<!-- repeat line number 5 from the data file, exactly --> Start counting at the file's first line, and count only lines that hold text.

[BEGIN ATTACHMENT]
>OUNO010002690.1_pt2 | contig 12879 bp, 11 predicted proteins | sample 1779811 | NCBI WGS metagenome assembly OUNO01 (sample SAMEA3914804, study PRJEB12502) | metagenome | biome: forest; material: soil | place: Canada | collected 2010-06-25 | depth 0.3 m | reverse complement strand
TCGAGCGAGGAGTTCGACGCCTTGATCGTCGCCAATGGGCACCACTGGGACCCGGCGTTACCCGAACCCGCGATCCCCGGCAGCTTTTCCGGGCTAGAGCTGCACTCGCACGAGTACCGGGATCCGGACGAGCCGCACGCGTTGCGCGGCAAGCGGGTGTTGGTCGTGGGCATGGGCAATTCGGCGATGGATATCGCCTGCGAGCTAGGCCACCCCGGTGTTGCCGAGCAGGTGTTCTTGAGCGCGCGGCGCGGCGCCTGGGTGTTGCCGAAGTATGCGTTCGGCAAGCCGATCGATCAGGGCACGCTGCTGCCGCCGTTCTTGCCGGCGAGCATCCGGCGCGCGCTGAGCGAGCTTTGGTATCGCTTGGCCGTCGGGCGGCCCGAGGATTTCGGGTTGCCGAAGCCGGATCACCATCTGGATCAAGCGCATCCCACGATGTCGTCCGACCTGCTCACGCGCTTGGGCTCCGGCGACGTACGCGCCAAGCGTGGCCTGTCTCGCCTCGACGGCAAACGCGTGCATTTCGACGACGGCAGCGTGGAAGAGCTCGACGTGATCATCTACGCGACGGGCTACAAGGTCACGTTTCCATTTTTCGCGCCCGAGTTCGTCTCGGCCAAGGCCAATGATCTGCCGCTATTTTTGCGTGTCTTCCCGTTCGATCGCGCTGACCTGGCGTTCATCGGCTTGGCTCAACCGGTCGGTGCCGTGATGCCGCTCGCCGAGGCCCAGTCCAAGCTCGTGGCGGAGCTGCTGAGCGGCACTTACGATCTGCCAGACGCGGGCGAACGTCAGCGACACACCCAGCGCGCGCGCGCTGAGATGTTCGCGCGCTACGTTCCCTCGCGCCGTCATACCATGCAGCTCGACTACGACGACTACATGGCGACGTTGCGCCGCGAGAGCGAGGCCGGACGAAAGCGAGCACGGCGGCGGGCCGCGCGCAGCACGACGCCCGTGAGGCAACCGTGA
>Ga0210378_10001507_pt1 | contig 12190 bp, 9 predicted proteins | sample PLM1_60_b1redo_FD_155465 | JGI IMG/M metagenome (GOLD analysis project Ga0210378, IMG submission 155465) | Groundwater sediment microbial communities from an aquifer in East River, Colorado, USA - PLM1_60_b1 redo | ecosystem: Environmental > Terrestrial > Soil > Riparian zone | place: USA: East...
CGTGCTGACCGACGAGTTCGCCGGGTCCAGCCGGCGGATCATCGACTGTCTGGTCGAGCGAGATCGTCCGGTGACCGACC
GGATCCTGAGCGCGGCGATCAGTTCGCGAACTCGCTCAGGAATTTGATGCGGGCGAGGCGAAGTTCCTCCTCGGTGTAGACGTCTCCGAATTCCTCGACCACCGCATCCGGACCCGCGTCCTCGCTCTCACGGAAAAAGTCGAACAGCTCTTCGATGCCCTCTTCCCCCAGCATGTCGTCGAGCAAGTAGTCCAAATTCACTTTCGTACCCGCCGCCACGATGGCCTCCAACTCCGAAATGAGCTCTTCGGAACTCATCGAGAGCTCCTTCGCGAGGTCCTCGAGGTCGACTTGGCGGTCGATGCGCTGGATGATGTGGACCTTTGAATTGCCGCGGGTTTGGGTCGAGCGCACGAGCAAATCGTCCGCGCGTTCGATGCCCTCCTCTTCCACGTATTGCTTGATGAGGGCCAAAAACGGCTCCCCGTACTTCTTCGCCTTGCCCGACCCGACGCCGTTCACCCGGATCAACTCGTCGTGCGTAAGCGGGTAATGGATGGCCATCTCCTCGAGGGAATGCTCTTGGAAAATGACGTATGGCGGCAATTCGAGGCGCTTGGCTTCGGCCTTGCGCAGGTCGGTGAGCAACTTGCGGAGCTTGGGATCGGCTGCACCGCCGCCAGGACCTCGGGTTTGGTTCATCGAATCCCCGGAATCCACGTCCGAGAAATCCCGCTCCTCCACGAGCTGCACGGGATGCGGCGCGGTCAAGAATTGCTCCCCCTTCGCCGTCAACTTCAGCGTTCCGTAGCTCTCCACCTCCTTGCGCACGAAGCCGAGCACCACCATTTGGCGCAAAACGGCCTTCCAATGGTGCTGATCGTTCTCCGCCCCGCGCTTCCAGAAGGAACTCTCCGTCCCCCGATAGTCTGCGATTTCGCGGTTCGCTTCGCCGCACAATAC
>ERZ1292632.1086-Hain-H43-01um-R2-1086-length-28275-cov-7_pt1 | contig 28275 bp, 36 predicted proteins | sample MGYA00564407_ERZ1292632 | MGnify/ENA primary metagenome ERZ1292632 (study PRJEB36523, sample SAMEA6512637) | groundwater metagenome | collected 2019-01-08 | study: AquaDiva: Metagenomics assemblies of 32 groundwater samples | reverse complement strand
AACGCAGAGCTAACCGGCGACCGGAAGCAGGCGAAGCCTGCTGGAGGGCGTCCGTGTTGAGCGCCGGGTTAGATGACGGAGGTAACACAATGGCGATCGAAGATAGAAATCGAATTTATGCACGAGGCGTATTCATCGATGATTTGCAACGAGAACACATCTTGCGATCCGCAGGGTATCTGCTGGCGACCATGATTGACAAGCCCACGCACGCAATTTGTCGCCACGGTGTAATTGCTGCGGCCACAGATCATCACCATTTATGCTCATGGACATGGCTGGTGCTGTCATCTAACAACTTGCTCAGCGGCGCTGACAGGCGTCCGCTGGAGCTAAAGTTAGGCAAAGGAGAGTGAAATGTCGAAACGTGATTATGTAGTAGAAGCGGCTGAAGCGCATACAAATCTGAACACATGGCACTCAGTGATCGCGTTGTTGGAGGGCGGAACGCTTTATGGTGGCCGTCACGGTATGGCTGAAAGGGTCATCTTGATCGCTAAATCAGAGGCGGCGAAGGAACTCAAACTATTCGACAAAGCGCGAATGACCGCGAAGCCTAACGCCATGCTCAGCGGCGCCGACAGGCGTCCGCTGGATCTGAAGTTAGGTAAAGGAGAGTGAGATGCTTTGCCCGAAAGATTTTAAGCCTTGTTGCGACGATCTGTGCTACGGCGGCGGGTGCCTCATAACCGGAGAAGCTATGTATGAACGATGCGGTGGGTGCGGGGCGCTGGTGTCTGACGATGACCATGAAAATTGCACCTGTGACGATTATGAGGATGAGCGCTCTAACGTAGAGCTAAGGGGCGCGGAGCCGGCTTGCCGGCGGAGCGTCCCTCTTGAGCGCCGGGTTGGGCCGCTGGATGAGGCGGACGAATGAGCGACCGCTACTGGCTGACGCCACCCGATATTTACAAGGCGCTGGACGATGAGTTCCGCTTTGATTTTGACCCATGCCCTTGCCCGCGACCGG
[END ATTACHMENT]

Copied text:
GGATCCTGAGCGCGGCGATCAGTTCGCGAACTCGCTCAGGAATTTGATGCGGGCGAGGCGAAGTTCCTCCTCGGTGTAGACGTCTCCGAATTCCTCGACCACCGCATCCGGACCCGCGTCCTCGCTCTCACGGAAAAAGTCGAACAGCTCTTCGATGCCCTCTTCCCCCAGCATGTCGTCGAGCAAGTAGTCCAAATTCACTTTCGTACCCGCCGCCACGATGGCCTCCAACTCCGAAATGAGCTCTTCGGAACTCATCGAGAGCTCCTTCGCGAGGTCCTCGAGGTCGACTTGGCGGTCGATGCGCTGGATGATGTGGACCTTTGAATTGCCGCGGGTTTGGGTCGAGCGCACGAGCAAATCGTCCGCGCGTTCGATGCCCTCCTCTTCCACGTATTGCTTGATGAGGGCCAAAAACGGCTCCCCGTACTTCTTCGCCTTGCCCGACCCGACGCCGTTCACCCGGATCAACTCGTCGTGCGTAAGCGGGTAATGGATGGCCATCTCCTCGAGGGAATGCTCTTGGAAAATGACGTATGGCGGCAATTCGAGGCGCTTGGCTTCGGCCTTGCGCAGGTCGGTGAGCAACTTGCGGAGCTTGGGATCGGCTGCACCGCCGCCAGGACCTCGGGTTTGGTTCATCGAATCCCCGGAATCCACGTCCGAGAAATCCCGCTCCTCCACGAGCTGCACGGGATGCGGCGCGGTCAAGAATTGCTCCCCCTTCGCCGTCAACTTCAGCGTTCCGTAGCTCTCCACCTCCTTGCGCACGAAGCCGAGCACCACCATTTGGCGCAAAACGGCCTTCCAATGGTGCTGATCGTTCTCCGCCCCGCGCTTCCAGAAGGAACTCTCCGTCCCCCGATAGTCTGCGATTTCGCGGTTCGCTTCGCCGCACAATAC